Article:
Recently everyone’s been talking about how focused world champion and playoff MVP Kawhi Leonard is. Folks have even asked me how they can cultivate habits like his when it comes to their work or studies. In fact, in my clinical work, I’m often asked by clients how they can maximize their attention spans to get those nagging to-do lists done. Indeed, how in a world constantly buzzing with distractions galore (thank you, smartphones!), where peace and quiet is becoming more an exception than the norm, does one stay focused and accomplish anything?
In some cases, a short attention span can be the result of struggles with ADD or ADHD or of an underlying medical issue that results in chronic fatigue and lack of physical and emotional energy to get tasks done. If you find you simply don’t have enough energy to get your work done on a daily basis, please consult your GP to rule out any medical issues that may be impacting your energy levels and attention span.
If all is well medically, here are seven ways to get the most out of your day:
Organize your living and working spaces: The more cluttered your space, the harder it is to stay focused. Clutter also drains energy, and people in disorganized living spaces waste a great deal of time looking for things. Try your best to only keep things you use on a regular basis, avoid impulse purchases and make it a habit to declutter your space on a daily basis. I highly recommend Marie Kondo’s approach to organized living. Check out her series on Netflix.
Set a daily structure and routine: Figure out a time of day that works for you—a time when you are at peak performance—and guard that time. Focus on getting the more difficult tasks on your list done then. Make sure your colleagues or loved ones know the importance of this time slot so that you can keep as many sources of distraction and interruptions as possible away during this time.
Learn to say no: Do you find yourself saying yes to requests for favours even though you can’t or don’t want to commit to them? Learning to say no to such requests has been a huge life change for me, as I often found myself saying yes to people out of courtesy. I find being respectfully direct is the key to setting boundaries for myself so that I can focus on doing things that are important to me. Sometimes I run into situations where people aren’t happy that I cannot accommodate their requests, but it’s certainly better than saying yes and becoming resentful later on.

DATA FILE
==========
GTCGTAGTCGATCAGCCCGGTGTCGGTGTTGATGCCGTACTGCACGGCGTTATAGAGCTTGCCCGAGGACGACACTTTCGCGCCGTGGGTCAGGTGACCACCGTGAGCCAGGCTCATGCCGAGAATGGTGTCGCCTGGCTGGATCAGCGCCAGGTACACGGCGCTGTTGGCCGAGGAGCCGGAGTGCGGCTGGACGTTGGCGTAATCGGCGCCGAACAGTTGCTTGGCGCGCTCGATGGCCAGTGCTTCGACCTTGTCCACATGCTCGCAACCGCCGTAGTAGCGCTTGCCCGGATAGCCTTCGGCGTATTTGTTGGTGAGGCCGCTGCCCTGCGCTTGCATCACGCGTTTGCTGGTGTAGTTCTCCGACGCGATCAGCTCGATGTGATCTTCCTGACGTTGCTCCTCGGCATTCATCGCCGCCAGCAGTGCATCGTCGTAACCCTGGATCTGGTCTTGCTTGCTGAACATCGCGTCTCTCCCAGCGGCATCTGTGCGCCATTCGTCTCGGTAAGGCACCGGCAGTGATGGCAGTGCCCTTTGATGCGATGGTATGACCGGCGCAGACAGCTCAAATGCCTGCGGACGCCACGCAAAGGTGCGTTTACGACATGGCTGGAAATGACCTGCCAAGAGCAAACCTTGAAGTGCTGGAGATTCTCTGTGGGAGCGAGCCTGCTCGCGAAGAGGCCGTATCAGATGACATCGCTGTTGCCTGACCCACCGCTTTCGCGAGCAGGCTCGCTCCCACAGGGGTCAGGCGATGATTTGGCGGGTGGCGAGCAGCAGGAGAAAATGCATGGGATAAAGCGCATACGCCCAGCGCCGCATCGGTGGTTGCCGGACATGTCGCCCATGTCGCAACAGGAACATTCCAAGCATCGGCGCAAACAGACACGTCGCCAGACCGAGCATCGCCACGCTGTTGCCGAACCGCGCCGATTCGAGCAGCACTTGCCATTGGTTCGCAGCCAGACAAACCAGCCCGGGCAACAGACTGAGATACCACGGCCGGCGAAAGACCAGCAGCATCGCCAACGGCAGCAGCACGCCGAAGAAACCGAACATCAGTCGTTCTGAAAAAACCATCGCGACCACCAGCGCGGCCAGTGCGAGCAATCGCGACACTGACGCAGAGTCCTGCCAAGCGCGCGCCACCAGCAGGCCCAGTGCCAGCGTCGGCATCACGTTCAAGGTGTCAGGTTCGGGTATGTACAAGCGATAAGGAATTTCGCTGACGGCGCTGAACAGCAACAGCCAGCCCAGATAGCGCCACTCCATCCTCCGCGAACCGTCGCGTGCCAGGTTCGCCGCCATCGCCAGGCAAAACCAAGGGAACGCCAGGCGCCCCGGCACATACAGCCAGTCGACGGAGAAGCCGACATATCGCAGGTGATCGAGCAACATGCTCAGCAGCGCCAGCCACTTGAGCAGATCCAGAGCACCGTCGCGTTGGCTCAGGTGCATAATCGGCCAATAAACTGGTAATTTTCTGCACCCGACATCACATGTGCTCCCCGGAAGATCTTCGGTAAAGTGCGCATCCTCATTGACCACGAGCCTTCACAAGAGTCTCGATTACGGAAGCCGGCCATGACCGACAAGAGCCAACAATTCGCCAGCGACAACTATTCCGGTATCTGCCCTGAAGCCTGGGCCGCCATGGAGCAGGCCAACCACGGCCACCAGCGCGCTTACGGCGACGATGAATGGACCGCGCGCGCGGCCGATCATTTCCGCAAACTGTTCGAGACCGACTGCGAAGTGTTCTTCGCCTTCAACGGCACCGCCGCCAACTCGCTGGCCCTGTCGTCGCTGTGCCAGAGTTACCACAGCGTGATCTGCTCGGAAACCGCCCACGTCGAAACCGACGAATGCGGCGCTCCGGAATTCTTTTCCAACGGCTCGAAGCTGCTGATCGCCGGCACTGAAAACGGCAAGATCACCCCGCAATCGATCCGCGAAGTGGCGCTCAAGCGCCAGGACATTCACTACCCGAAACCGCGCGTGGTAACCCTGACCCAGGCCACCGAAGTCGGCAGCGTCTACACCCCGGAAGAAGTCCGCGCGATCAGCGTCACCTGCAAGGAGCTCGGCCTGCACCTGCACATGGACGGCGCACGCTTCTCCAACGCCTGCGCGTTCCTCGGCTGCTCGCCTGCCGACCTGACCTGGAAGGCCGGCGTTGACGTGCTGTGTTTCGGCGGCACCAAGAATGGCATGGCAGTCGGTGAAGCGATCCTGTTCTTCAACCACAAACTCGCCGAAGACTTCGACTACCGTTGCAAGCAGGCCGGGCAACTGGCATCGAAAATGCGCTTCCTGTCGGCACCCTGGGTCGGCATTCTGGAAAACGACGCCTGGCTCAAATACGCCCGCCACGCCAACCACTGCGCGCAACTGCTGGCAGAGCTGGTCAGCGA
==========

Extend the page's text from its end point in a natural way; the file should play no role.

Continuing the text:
Try meditation: Mental clutter can be even more destructive than the clutter in our living spaces. It robs us of our ability to be present in the ‘here and now’. I work with many clients who are anxious and struggle to relax because of the responsibilities they have at home and work. Tight schedules can heighten feelings of anxiety and depression. There are many cool apps you can try to learn the art of meditation or mindful breathing. Try Mindshift or Calm, both of which are free and very helpful for beginners. Even a 3-4 minute exercise can lower feelings of depression and anxiety by 70%.
Avoid multitasking: We live in a culture that prizes multitasking. However, research has proven that in reality multitasking adversely affects performance, attention to detail and memory retention. It’s better to focus on one task at a time and allow yourself the space and time to get one task done before moving on to the next.
Reward yourself: I am a believer in setting up rewards for myself and my child when a challenging task is accomplished or a positive habit is developed. The reward doesn’t necessarily need to be material. For example, it could mean taking some time to do something you enjoy but generally don’t have the time for, such as reading a book or going for a walk.
Get physical: Taking care of your physical health by hitting the gym or going for nature walks has been shown to improve brain function significantly. Your energy levels and ability to stay focused will be noticeably better.
Change is hard work! If you find yourself in need of support, I encourage you to reach out for help, whether to a supportive loved one or a professional counsellor. Asking for help maximizes our chances of making long-lasting changes for our wellness.